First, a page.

Troopy headlights

Submitted: Tuesday, May 19, 2009 at 22:32
ThreadID: 68992 Views:1857 Replies:2 FollowUps:7
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Hi guys,
Could anyone tell me the headlight adjustment hight for a hzj75 Landcruiser troopy?
Would be appreciated.
Cheers
Glyn
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Reply By: Lex M (Brisbane) - Tuesday, May 19, 2009 at 22:38

Tuesday, May 19, 2009 at 22:38
I thought the usual adjustment for any vehicle was -
The top of the low beam headlight cutoff the same height as the centre of the headlight.
AnswerID: 365762

Reply By: Member - Ray C (VIC) - Tuesday, May 19, 2009 at 22:44

Tuesday, May 19, 2009 at 22:44
Hi,Glyn, What I normally do is wait until it is dark, find a wall or gate that you can drive right up to,
mark the centre of your headlights with a cross on the wall,
reverse your car back about 30 feet
with your high beam on aim them to the marks on the wall.
then they will find their height when you dip them.
I hope this helps you Glyn, cheers Ray.




(Ps. don't quote me on the 30 feet I haven't done it for years.)
AnswerID: 365763

Follow Up By: Member - Ray C (VIC) - Tuesday, May 19, 2009 at 22:56

Tuesday, May 19, 2009 at 22:56
Hey glyn, I just found in 1 of my books that the distance is 8 metres. cheers Ray.
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FollowupID: 633454

Follow Up By: wallabyjack5 - Tuesday, May 19, 2009 at 23:13

Tuesday, May 19, 2009 at 23:13
Thanks Ray.Do you know the hight from the ground to the centre of the high beam when you are close to the wall?
Cheers
Glyn
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FollowupID: 633457

Follow Up By: V8 Troopie - Wednesday, May 20, 2009 at 00:15

Wednesday, May 20, 2009 at 00:15
Would that not equal the height of the headlight centre on the troopy?
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FollowupID: 633464

Follow Up By: Member - Graham H (QLD) - Wednesday, May 20, 2009 at 09:25

Wednesday, May 20, 2009 at 09:25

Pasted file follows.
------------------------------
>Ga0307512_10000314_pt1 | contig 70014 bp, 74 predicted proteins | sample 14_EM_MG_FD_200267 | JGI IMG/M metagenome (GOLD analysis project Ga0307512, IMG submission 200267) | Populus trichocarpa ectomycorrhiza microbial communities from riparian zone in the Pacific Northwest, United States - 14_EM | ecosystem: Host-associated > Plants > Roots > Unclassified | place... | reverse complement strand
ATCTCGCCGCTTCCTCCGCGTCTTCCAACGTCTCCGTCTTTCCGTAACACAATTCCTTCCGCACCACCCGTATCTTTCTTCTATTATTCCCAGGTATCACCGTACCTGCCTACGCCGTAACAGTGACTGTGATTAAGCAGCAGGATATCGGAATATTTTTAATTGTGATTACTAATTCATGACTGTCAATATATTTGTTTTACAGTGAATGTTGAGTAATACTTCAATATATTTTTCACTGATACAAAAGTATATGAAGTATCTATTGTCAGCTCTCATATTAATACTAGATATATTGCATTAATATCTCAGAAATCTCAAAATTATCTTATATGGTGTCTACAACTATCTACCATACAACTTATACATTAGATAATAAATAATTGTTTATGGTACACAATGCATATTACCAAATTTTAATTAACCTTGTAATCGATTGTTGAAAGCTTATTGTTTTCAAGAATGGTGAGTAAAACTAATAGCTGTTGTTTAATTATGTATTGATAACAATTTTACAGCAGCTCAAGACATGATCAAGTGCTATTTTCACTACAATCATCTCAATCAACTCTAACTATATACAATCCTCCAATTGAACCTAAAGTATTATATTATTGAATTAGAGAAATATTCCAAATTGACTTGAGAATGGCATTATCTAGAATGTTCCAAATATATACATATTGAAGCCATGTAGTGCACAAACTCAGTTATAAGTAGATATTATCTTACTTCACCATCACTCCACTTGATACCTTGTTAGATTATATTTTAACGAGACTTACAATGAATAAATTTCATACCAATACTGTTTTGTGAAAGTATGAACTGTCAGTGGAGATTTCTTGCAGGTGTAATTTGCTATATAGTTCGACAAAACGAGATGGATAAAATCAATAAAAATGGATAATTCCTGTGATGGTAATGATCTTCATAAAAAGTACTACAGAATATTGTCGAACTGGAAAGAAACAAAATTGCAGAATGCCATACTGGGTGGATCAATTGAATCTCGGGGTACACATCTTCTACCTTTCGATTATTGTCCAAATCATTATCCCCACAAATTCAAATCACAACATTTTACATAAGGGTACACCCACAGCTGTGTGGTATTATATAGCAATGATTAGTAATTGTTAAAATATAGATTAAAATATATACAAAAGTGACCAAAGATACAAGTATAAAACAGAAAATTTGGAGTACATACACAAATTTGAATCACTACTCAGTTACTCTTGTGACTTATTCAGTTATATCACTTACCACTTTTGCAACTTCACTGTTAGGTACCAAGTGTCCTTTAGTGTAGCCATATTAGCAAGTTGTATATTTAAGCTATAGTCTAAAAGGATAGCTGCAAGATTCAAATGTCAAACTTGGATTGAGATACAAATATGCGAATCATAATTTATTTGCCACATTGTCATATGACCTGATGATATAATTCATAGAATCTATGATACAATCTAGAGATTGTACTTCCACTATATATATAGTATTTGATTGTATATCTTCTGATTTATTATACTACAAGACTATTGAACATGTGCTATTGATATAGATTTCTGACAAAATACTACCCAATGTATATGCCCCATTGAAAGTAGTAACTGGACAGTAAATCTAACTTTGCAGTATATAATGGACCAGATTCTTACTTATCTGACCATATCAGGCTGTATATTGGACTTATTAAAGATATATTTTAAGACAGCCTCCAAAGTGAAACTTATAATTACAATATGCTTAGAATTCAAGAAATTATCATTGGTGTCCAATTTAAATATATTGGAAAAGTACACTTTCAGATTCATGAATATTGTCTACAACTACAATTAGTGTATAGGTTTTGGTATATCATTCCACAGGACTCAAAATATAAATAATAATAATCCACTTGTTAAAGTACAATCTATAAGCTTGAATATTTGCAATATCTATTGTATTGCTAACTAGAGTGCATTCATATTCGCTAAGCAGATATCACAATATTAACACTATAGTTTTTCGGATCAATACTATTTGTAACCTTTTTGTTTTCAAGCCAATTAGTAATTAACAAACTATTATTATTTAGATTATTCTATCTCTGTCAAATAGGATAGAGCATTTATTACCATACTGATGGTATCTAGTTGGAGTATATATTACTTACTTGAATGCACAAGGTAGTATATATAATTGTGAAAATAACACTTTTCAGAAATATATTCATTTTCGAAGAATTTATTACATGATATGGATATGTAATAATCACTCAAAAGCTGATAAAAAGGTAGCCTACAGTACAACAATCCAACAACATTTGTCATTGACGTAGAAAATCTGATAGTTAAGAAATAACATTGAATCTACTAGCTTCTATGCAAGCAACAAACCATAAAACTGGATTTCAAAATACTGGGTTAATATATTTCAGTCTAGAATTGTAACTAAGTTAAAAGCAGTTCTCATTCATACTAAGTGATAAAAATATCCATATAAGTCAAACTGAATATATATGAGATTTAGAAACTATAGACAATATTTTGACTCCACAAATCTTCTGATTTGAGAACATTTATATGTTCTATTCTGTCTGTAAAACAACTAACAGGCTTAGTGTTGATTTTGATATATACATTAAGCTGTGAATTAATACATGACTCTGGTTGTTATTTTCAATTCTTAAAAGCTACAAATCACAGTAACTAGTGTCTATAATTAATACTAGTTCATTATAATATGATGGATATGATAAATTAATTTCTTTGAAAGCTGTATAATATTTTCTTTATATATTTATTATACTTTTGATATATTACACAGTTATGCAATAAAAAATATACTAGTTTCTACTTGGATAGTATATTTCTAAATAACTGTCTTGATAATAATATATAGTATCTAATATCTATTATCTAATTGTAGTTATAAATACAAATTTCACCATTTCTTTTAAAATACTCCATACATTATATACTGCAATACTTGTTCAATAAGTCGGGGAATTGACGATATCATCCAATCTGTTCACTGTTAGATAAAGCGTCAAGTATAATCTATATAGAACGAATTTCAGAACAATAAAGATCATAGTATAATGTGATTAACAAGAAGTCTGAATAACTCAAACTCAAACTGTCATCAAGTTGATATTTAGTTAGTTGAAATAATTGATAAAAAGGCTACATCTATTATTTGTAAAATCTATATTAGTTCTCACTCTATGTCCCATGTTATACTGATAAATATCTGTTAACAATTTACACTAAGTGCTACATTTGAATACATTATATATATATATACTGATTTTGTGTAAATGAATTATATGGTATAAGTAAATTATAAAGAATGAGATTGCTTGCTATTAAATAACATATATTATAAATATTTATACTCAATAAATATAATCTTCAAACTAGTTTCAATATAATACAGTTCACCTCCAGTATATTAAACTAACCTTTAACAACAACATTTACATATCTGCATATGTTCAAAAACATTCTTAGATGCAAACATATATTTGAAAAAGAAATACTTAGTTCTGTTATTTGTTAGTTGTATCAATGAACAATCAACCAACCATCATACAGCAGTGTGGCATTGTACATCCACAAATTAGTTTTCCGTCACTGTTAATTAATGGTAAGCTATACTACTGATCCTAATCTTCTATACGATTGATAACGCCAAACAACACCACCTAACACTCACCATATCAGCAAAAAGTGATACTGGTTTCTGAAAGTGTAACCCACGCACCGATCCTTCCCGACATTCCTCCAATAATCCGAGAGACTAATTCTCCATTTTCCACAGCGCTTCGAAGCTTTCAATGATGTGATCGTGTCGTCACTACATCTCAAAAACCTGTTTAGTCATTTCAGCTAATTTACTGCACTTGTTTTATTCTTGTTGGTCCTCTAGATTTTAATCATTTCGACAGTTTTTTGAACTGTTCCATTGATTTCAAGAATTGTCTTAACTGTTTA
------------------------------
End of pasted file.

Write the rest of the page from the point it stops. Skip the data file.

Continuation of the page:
jeez how hard is it This is how ive done it for over 30 years

Measure the height to the centre of your headlight sitting on level ground
Measure across to find width
Look thru car from rear to find centre get wife to mark it on wall
Mark height on a plain wall at the correct width

Back up 20 feet or so
Turn lights on Full beam should centre at 2 ins below marks
Adjust till they do
Dips will then be down and to the left of the marks
If they dont either you have done it wrong or reflectors are stuffed

Remember that when you stick all your gear on the back they will go up so if you are like tradies who drive around loaded all thetime do it with the vehicle with its normal load on
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FollowupID: 633497

Follow Up By: wallabyjack5 - Wednesday, May 20, 2009 at 09:34

Wednesday, May 20, 2009 at 09:34
No its not hard if you have been doing it for 30 yrs but if you have never done it before it is nice to know the correct way.Thats what I thought this forum is for.
Thanks anyway for the info.

Glyn
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FollowupID: 633502

Follow Up By: Member - Graham H (QLD) - Wednesday, May 20, 2009 at 09:40

Wednesday, May 20, 2009 at 09:40
Fair enough but the same applies to any vehicle and perhaps I wrongly assumed that this may not be your first car.

However in my local area where the tradies buy a ute, load it up till the rear drags on the ground and the headlights point at the sky I guess you are not alone in not knowing how to do it.

Cheers.
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FollowupID: 633504

Follow Up By: tim_c - Wednesday, May 20, 2009 at 12:19

Wednesday, May 20, 2009 at 12:19
Once you've set it up "by the book" (ie. as instructed above), take a drive and watch where your lights shine on the vehicle in front (following at a normal distance - not stopped in traffic) - if they are shining on the side mirrors or in through the back window (to the centre mirror), you can bet the driver in front will be cursing you, not to mention those coming the other way.

Good points by Graham too - you may need to readjust them if you load up for a big trip (almost every car I've seen towing a horsefloat looks like they got their hi-beams on!). Yes, it's annoying to keep readjusting them, but it's also annoying (& potentially dangerous) to be dazzled by other people's incorrectly adjusted headlights (this is why the headlight beam height is electrically adjustable from the driver's seat in many european cars).
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FollowupID: 633535

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